For the CIO to be able to take a bunch of customer data, put it in a format that makes sense to senior executives, and lets those decision makers analyze the information and make use of it "is incredibly important today," says Sterett.
Korn/Ferry's Polansky also argues it's essential that CIOs become innovators.
"Innovation is the buzz word of today, and clearly those CIOs who are deeply engaged in the business and business transformation are finding ways to create change and to innovate," he says.
Innovation, he argues, doesn't have to be a huge event. "There are lots of little changes that have made business better."
As an example, Polansky cites a yacht building company in the Carolinas where customer satisfaction was well below expectations. In hopes of bettering satisfaction rates, the company put a Web cam on the shop floor where the boats were being built so that customers could watch the process and bond with their yacht as it was being constructed. "Consumer satisfaction numbers went up, but something they didn't anticipate was that their revenue went up as well." The reason: while their yacht was being built customers could see what it looked like and started adding options they didn't originally select.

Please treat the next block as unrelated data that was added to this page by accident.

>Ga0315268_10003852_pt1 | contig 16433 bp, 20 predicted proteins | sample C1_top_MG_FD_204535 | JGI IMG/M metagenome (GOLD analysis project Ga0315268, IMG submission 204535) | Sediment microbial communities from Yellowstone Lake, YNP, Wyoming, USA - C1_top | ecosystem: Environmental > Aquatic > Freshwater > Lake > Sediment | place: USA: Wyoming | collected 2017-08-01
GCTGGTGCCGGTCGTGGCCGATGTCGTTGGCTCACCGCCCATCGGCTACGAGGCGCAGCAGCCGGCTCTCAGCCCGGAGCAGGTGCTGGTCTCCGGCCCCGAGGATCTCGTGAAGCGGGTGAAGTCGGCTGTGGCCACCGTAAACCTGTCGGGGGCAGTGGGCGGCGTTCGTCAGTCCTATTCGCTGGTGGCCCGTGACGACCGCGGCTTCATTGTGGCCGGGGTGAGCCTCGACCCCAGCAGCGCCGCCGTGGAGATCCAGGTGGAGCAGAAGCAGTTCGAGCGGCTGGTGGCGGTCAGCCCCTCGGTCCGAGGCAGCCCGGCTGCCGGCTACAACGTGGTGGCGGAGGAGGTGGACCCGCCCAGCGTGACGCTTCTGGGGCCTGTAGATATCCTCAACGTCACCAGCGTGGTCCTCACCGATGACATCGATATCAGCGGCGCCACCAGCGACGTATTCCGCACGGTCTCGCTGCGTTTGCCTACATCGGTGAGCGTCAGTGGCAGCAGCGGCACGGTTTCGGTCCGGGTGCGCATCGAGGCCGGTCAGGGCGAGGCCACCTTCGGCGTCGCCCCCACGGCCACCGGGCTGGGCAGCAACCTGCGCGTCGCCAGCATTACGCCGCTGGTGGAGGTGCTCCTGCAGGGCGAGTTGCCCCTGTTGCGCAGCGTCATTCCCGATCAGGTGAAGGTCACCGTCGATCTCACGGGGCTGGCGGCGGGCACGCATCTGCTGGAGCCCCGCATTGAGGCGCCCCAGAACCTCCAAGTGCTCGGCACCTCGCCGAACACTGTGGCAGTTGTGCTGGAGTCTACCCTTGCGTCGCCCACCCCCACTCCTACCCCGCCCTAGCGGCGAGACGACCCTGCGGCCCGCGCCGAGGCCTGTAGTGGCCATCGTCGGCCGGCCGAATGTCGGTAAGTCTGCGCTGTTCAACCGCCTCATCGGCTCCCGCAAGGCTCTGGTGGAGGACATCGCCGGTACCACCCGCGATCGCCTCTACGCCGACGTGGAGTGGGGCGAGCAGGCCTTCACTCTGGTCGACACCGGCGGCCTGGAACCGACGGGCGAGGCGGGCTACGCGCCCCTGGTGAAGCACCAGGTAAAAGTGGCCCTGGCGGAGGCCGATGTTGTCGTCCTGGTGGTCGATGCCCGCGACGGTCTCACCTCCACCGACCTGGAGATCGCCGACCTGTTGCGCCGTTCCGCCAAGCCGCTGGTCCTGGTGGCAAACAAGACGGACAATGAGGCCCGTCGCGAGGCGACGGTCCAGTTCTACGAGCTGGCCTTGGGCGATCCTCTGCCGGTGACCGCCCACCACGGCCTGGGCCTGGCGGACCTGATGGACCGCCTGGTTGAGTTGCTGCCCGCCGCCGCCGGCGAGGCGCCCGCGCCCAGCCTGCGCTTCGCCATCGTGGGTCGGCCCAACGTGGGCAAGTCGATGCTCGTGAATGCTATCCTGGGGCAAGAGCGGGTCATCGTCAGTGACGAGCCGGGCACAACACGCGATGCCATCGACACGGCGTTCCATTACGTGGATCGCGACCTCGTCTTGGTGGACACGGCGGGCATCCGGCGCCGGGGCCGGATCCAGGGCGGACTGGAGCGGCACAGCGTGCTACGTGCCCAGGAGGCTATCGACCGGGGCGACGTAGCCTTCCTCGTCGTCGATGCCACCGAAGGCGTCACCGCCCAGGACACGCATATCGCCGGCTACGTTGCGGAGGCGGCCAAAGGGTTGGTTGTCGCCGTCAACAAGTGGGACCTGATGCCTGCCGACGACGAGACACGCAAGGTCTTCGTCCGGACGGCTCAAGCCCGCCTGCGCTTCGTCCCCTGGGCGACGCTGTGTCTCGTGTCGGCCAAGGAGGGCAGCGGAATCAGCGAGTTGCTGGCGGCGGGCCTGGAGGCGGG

Ellen Valentine, chief marketing officer of CIO Partners in Marietta, Ga., also is bullish on CIOs who innovate and effect change. "As an example, Dan Crowe, the CIO of AutoTrader.com, has been placing IT people out in the business department to go out on sales calls and visit with clients," Valentine explains. "This enables them to hear first hand what some of the opportunities are and where IT can get involved in a proactive way in developing new solutions and initiatives that will allow the company to be more responsive to their clients."